That’s my typical day, and that’s just trying to get an average of six hours of work done in a day. I’m usually too busy trying to get caught up on work to take a break to go to yoga or go for a run or hit the gym. Although with all the work stress, I need those workouts and endorphins now more than ever. When I am able to go to the gym, it’s after I’ve gotten Ellis to sleep, and I eventually make it to the gym around 10 or 10:30. Just enough time to squeeze in a short workout, never as long of a workout as I’d like. I’d stay longer, but the gym closes at 11. I’ll talk more on my postpartum fitness journey another time.

One big glitch in my work situation is that my workload was never lightened. How was I supposed to get the same amount of work done in only 30 hours from home that I was getting done in 40 hours at the office? Thus the stress. Constantly feeling like no matter how hard I work, I can’t get it all done. I’m falling behind, drowning with no one to throw me a life preserver. You would think most moms cry a lot when they’re pregnant, or maybe right after the baby’s born. Not for me. I cried so much more in these last few months than I have in over a year. I hate trying so hard to just end up feeling like a failure.

Sorry to be a Debbie Downer, but that’s the truth in what my work life has been being a work-at-home mom these last couple of months. I’m sure this isn’t the case for all WAHMs, and I think it would be a lot more do-able if I didn’t have to work so many hours and if I had less on my plate.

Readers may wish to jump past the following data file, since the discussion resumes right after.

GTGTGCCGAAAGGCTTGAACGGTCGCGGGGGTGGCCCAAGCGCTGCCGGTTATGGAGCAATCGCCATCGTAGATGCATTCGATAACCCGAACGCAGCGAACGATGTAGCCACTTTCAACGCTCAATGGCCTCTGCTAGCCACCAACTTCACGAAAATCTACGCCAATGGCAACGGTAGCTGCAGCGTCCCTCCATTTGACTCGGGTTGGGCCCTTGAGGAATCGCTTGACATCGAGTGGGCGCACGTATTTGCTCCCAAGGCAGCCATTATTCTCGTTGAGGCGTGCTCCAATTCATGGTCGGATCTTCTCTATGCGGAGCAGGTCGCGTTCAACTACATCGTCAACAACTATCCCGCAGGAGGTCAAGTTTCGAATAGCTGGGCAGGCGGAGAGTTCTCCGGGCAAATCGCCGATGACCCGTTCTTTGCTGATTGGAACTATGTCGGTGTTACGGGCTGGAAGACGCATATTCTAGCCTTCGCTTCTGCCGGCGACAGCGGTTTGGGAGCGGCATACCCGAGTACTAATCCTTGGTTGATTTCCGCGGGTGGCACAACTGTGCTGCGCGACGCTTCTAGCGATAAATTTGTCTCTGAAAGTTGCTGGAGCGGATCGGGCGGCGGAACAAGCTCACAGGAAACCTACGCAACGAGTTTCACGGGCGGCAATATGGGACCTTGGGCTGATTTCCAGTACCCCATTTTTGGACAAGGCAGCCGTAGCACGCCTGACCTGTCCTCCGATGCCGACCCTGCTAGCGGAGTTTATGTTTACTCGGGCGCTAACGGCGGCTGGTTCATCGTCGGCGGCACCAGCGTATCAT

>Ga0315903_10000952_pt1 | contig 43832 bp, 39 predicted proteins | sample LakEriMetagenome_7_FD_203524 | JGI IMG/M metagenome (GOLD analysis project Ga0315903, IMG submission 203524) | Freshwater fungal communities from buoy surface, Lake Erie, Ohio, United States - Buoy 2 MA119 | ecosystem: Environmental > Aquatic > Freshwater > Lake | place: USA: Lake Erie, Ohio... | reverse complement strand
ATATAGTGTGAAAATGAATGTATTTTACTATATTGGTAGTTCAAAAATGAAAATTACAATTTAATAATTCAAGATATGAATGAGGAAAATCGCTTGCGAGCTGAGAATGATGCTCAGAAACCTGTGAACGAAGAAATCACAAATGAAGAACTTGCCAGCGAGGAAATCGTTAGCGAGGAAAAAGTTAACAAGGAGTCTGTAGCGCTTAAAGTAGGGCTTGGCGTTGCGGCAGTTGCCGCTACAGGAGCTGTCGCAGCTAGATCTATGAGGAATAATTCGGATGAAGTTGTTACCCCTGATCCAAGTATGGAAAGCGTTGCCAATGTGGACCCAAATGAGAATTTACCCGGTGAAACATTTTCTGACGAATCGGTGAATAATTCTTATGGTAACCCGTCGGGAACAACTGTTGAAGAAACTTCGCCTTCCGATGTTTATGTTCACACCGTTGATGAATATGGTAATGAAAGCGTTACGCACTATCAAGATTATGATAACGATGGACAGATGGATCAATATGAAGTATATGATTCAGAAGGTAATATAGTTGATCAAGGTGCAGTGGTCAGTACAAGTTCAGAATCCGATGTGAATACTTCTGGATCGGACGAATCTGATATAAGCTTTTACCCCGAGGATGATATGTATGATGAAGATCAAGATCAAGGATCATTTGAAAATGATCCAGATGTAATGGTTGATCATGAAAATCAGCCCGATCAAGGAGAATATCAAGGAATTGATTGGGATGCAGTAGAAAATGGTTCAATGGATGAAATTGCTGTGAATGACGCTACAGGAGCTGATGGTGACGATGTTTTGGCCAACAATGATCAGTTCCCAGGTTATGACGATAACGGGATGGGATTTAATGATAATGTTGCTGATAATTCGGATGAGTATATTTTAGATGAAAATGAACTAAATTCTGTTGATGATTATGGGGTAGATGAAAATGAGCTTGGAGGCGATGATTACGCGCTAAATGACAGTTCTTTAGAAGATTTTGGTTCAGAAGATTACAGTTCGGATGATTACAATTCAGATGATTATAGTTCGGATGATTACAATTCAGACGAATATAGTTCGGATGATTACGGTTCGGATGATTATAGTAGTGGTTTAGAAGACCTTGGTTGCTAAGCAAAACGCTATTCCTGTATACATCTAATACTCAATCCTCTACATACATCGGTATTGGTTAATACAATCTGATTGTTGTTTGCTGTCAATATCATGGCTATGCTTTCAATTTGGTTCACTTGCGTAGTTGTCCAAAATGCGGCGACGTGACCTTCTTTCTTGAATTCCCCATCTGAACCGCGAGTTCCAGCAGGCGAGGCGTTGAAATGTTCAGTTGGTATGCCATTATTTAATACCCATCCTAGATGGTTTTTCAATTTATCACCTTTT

I don’t want to complain. Because despite the setbacks, I do feel very lucky that I get to stay home with Ellis and still bring in an income. Even though working 30 hours from home and taking care of a baby can be overwhelming at times, I am still very appreciative that I get to spend this time taking care of him instead of sending him to daycare. I know every mom does what’s best for their family to make it work. And for me, this is what I feel is best for us, even if it has difficulties of its own. I wouldn’t want to trade it and go back to going into the office full time and being away from Ellis 50 hours a week again. Getting to be here with him makes it all worth it for me.

Anyway, so that’s a glimpse into what working from home looks like for me. For other WAHMs, how do you make it work? How many hours a week are you able to work from home?


2 thoughts on “Working from home: what it’s really like

  1. So true..most people think working from home is so glamorous. It’s very difficult to define he line between family and work since essentially they become integrated. Secondly, unless you have a nanny or help, it’s near impossible to work and take care of baby. Don’t get me wrong..I’m blessed to work from home most the time but it’s not an easy pay check. I definitely work as hard, if not harder than I would in an office.

    Liked by 1 person

  2. I agree- it’s near impossible if you don’t have help! I have a friend who works from home, and she has to have someone watch her baby every time she is working from home! Some might think working from home means you are saving so much money, because now you don’t have to pay all that money for daycare or a sitter, but that’s often not the case. People really don’t understand how much harder it is working from home versus in-office. It was hard work, but I know why we do it. Still worth it getting to spend that extra time with our little ones, even if work is a struggle.